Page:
In other more remote places where it’s easier to surf alone or apart from others I don’t see the issue with surfing. I am personally still running and walking in my neighborhood and recently took a bike ride down to the beach and back along one of our bike paths. Most people were doing a good job of not congregating – but it took massive closures to get it through some people’s heads. For instance, it took removing the basketball hoops from our local park to make the groups of nimrods stop playing large pickup games. It only takes a small fraction of people to ruin it for everyone.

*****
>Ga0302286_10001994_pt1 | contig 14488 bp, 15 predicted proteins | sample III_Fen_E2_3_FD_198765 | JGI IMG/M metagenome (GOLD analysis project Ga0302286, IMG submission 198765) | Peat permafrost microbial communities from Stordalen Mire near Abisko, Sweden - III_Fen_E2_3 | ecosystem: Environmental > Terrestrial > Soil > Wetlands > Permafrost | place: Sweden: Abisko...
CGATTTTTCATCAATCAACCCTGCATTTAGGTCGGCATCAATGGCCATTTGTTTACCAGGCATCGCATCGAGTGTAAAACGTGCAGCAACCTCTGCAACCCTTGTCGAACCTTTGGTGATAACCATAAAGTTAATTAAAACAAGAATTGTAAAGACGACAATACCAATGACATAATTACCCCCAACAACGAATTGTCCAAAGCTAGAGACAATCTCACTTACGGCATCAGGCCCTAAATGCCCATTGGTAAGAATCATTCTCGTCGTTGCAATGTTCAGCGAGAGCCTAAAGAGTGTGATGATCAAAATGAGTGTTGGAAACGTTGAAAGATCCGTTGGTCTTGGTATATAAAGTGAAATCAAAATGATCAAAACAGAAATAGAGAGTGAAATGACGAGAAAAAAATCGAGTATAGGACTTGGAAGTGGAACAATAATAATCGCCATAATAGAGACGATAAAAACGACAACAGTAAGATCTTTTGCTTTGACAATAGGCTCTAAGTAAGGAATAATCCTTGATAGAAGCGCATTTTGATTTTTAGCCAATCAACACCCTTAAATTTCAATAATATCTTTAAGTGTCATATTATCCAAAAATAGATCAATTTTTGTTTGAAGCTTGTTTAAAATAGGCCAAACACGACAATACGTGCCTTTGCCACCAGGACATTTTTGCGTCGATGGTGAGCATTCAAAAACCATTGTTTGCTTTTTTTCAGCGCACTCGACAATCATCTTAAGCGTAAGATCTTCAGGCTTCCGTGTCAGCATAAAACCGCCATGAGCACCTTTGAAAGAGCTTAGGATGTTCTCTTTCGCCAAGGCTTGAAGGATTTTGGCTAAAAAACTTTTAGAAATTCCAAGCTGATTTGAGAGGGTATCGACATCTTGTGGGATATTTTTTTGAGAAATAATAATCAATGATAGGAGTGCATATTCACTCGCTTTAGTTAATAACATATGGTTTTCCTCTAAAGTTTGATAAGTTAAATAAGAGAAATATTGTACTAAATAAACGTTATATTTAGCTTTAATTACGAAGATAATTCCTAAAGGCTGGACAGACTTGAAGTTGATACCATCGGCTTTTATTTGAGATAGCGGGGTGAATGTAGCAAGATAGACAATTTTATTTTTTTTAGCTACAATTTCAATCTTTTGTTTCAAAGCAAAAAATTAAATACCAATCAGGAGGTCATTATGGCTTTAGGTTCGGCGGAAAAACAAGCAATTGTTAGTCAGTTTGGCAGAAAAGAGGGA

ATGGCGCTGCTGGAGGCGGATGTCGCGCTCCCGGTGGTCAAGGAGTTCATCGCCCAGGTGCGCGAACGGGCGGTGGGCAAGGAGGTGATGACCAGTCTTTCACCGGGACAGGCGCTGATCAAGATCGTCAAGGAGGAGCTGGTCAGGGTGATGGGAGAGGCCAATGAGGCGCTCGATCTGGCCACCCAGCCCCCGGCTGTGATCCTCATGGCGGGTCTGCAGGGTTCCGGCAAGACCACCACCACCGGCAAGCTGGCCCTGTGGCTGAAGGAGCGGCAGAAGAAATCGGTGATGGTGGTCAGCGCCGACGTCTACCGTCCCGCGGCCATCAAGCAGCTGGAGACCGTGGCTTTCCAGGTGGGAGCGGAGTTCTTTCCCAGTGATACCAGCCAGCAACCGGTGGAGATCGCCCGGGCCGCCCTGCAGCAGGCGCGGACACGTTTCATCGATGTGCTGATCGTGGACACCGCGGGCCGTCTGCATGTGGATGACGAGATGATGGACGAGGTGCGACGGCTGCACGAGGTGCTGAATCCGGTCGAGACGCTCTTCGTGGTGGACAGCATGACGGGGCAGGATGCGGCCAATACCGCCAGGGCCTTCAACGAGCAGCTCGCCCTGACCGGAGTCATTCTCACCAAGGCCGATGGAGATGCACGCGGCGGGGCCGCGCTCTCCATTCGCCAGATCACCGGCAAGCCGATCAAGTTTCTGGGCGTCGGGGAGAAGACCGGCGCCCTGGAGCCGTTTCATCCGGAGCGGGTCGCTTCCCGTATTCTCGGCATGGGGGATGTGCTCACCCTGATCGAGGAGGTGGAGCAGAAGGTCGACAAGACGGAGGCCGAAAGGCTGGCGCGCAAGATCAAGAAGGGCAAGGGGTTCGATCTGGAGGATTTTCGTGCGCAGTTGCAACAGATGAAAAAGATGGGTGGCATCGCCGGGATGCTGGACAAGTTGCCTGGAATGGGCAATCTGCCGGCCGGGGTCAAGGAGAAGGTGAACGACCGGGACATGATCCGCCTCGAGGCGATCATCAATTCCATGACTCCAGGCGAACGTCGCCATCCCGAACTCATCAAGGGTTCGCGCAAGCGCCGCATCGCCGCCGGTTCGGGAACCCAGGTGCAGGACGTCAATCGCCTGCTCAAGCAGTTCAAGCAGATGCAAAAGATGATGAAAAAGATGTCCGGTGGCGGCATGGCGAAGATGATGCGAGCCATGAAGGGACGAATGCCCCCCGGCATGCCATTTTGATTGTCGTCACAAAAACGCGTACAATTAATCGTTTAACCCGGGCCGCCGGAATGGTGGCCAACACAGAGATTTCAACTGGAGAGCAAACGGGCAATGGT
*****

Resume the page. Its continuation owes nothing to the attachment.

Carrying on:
My stance is that we need to slow the curve on this virus for a while longer. And it truly sucks not being able to get in the ocean right now. But we can get through this – not being able to go to the beach or the hiking trails or the park for a small period of time is not a hardship. Neither is having your highlights grow out or your nail polish go without a refresh.
Follow your local leadership and try to stay home right now. If you really don’t agree with the steps being taken and want to protest, do so while respecting social distancing rules.
I will not go too deep into the science of Covid-19 and the transmission, because it’s ever changing and I do not feel I am qualified to do it. However we recommend these resources to learn more about the virus and about the risks of certain activities including surfing:
Surfrider Foundation – The Beach And Covid-19: Understanding The Risks
What do you think about beach closures and restrictions on surfing? Let us know (civilly) in the comments below, and let us know where you are from.